Always nice when propellorheads show they’re not humourless seekers of truth, but do have a light-hearted bonkers side. Yes I know most scientists are a bit bonkers, but it’s on a spectrum. Sometimes they do mad scientist stuff just for fun.

In April 2016, scientists worked with a bunch of schoolchildren to launch a stuffed toy into space. Sam, a toy dog, was attached to a helium weather balloon by the Morecambe Bay Community primary school. That’s a bit of a prosaic name, and the launch was even more prosaic, with the balloon being unleashed at the Midland Hotel carpark.

Things went swimmingly, and the toy pooch got to the inner limits of space, reaching the giddy heights of nearly 16 miles, at which point to balloon began a slow descent back to Earth.

sam

This is where it gets all X Files on us. They found the balloon, but there was no sign of Sam, and despite the fact he was fitted with a GPS tracker he has never been found. Must have been abducted by aliens, I suppose.

Things took an even sillier turn last Friday. You may be unaware of the sweetmeat that is a Tunnock’s Teacake. This dome shaped bit of confectionery consists of a biscuit base, topped with marshmallow, and thinly coated in chocolate. Eating these is deeply ingrained in the culture of the populace of Scotland, the Teacake’s home turf.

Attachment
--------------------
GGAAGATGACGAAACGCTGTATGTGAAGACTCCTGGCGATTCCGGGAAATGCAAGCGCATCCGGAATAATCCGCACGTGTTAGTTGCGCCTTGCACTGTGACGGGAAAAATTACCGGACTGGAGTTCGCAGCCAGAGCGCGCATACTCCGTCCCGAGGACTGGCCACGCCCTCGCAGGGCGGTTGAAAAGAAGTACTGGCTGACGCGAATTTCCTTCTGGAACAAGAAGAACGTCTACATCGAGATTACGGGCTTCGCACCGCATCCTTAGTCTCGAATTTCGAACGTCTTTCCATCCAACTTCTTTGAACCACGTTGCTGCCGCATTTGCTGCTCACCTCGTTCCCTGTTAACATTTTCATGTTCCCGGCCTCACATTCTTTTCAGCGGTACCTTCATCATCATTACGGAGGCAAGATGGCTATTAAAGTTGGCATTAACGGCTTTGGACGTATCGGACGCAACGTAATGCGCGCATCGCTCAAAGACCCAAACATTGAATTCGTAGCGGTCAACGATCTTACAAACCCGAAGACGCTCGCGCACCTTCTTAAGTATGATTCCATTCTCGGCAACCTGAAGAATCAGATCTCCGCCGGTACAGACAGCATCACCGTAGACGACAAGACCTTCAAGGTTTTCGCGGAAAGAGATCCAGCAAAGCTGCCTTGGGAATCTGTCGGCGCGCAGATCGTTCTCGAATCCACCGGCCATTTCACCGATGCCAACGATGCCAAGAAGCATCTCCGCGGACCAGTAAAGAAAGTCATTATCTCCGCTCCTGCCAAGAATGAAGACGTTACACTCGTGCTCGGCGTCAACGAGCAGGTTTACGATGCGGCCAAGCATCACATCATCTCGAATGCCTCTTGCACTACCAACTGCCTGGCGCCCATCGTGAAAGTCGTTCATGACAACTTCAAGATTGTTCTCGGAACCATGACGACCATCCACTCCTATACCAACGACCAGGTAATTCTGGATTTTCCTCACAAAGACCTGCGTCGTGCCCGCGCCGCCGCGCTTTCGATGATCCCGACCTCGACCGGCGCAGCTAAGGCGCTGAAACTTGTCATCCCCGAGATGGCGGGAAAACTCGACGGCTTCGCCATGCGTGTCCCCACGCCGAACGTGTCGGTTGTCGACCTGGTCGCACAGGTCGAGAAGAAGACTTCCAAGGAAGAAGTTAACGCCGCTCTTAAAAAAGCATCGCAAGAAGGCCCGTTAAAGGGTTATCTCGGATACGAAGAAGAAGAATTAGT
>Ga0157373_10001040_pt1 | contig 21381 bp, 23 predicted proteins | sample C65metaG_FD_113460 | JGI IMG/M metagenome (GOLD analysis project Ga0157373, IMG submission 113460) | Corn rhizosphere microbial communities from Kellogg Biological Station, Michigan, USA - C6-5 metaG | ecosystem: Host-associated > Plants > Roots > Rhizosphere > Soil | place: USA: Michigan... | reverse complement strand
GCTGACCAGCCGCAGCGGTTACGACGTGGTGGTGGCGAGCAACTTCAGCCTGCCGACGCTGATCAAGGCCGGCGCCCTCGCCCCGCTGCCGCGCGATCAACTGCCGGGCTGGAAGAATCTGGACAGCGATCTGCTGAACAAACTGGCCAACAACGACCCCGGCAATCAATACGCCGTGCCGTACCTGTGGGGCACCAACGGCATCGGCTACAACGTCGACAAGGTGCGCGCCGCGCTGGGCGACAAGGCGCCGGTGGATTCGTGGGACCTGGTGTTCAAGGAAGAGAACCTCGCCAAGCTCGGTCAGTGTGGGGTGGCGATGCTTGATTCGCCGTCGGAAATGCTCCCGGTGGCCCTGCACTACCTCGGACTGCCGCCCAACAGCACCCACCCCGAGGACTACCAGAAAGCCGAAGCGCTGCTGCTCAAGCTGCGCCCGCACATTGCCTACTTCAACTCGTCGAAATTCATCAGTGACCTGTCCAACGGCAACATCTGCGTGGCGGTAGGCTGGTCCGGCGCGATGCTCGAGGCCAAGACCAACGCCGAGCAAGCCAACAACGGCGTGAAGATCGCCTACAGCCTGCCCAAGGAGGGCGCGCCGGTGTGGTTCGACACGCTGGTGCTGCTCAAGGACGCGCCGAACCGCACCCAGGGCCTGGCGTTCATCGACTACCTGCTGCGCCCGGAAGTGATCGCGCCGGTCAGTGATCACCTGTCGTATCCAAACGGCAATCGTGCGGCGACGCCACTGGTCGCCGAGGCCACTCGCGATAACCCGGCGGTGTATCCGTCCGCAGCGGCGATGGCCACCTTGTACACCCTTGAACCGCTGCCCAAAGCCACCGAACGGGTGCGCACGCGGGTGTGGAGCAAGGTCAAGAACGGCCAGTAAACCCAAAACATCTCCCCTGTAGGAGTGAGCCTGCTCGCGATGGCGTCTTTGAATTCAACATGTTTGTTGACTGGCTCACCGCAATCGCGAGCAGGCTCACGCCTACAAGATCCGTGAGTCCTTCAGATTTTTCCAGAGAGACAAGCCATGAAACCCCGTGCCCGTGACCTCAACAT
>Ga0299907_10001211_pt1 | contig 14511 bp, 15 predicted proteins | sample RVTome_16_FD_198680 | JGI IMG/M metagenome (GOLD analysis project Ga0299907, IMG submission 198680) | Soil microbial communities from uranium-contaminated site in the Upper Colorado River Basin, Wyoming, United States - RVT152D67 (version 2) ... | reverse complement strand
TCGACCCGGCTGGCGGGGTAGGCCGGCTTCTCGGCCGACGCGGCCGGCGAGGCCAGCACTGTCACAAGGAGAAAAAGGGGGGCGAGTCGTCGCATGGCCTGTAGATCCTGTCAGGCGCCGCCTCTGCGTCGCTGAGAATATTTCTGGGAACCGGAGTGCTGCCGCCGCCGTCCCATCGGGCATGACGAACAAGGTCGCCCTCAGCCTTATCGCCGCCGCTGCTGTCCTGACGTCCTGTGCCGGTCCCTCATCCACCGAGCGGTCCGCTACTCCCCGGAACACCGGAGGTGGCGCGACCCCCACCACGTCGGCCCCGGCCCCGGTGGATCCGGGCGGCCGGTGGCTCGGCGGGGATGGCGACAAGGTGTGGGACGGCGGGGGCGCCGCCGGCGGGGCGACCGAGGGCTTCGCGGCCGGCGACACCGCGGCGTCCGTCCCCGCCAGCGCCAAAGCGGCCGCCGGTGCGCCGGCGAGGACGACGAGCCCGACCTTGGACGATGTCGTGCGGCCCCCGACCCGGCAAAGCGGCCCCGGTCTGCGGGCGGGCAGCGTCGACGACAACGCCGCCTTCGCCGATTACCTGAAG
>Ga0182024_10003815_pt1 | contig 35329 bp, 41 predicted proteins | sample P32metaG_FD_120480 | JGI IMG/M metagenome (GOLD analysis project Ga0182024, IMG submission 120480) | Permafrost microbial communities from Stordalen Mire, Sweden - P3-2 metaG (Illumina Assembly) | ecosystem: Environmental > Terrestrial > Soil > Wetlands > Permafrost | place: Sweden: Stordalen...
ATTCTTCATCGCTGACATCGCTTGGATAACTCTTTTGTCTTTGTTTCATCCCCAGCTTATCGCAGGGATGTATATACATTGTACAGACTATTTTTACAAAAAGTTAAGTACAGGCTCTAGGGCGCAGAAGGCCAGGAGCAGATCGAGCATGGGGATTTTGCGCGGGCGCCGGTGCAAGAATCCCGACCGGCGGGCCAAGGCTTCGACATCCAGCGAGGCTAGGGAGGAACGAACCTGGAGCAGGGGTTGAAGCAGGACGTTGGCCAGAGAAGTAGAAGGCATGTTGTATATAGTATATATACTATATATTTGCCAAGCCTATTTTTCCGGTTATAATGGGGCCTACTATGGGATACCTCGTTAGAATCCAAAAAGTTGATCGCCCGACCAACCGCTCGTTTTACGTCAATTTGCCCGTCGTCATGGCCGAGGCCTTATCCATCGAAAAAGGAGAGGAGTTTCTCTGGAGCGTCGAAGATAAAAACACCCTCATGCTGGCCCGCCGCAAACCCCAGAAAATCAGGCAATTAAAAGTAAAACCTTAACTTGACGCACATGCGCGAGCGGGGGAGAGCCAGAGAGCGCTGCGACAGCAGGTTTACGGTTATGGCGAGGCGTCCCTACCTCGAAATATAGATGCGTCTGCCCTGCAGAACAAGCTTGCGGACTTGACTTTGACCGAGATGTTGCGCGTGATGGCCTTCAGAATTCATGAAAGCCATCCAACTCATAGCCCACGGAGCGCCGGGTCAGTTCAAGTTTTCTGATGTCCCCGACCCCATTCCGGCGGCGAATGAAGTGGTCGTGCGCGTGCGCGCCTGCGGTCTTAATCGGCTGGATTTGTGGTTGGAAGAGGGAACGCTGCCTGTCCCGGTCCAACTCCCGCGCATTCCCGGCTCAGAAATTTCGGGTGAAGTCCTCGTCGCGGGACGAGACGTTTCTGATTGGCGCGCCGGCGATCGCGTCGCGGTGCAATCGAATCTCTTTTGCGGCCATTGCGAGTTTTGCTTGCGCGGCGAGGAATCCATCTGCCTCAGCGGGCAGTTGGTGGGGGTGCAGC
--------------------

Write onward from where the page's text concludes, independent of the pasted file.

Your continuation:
Anyway, boffins from the Glasgow Science Centre thought it would be a good idea to try to pique people’s interest in science. They hied themselves off to Houston for a space launch. This was Houston in Renfrewshire, not Texas, so the sense of humour is coming out already. Then as with Sam, they attached something to a weather balloon and let go of the string.

What they attached to the balloon was Terry, a Tunnock’s Teacake. The intrepid choccie comestible got to 37,007 metres, or the very thick end of 23 miles, showing Sam the dog how it should be done. Better still, Terry made it back to terra firma intact.

Terry

Pleasingly, 33,000 people watched the live Facebook stream.

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